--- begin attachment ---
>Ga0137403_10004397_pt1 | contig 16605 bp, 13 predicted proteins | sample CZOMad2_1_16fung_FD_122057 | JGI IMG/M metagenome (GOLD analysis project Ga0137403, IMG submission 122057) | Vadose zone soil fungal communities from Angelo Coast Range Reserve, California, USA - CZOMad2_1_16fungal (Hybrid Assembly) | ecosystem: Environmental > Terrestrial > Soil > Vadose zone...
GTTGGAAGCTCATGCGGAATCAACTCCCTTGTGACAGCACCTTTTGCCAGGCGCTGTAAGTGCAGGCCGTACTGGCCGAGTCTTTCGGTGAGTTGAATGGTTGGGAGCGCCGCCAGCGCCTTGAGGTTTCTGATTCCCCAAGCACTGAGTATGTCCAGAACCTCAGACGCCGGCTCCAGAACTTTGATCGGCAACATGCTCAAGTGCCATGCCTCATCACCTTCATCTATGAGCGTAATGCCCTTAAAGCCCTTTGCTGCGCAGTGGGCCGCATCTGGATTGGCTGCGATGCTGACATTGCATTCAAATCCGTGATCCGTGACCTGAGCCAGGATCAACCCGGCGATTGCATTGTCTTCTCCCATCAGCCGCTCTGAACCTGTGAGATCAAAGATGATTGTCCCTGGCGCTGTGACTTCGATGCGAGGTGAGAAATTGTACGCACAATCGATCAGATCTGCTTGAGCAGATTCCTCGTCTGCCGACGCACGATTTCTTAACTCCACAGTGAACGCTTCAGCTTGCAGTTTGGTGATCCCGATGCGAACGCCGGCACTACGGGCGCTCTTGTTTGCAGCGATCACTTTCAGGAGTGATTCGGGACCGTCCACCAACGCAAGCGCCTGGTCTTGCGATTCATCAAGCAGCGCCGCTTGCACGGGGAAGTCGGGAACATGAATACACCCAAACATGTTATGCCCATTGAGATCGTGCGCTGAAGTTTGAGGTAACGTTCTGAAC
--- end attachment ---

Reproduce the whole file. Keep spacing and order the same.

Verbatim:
>Ga0137403_10004397_pt1 | contig 16605 bp, 13 predicted proteins | sample CZOMad2_1_16fung_FD_122057 | JGI IMG/M metagenome (GOLD analysis project Ga0137403, IMG submission 122057) | Vadose zone soil fungal communities from Angelo Coast Range Reserve, California, USA - CZOMad2_1_16fungal (Hybrid Assembly) | ecosystem: Environmental > Terrestrial > Soil > Vadose zone...
GTTGGAAGCTCATGCGGAATCAACTCCCTTGTGACAGCACCTTTTGCCAGGCGCTGTAAGTGCAGGCCGTACTGGCCGAGTCTTTCGGTGAGTTGAATGGTTGGGAGCGCCGCCAGCGCCTTGAGGTTTCTGATTCCCCAAGCACTGAGTATGTCCAGAACCTCAGACGCCGGCTCCAGAACTTTGATCGGCAACATGCTCAAGTGCCATGCCTCATCACCTTCATCTATGAGCGTAATGCCCTTAAAGCCCTTTGCTGCGCAGTGGGCCGCATCTGGATTGGCTGCGATGCTGACATTGCATTCAAATCCGTGATCCGTGACCTGAGCCAGGATCAACCCGGCGATTGCATTGTCTTCTCCCATCAGCCGCTCTGAACCTGTGAGATCAAAGATGATTGTCCCTGGCGCTGTGACTTCGATGCGAGGTGAGAAATTGTACGCACAATCGATCAGATCTGCTTGAGCAGATTCCTCGTCTGCCGACGCACGATTTCTTAACTCCACAGTGAACGCTTCAGCTTGCAGTTTGGTGATCCCGATGCGAACGCCGGCACTACGGGCGCTCTTGTTTGCAGCGATCACTTTCAGGAGTGATTCGGGACCGTCCACCAACGCAAGCGCCTGGTCTTGCGATTCATCAAGCAGCGCCGCTTGCACGGGGAAGTCGGGAACATGAATACACCCAAACATGTTATGCCCATTGAGATCGTGCGCTGAAGTTTGAGGTAACGTTCTGAAC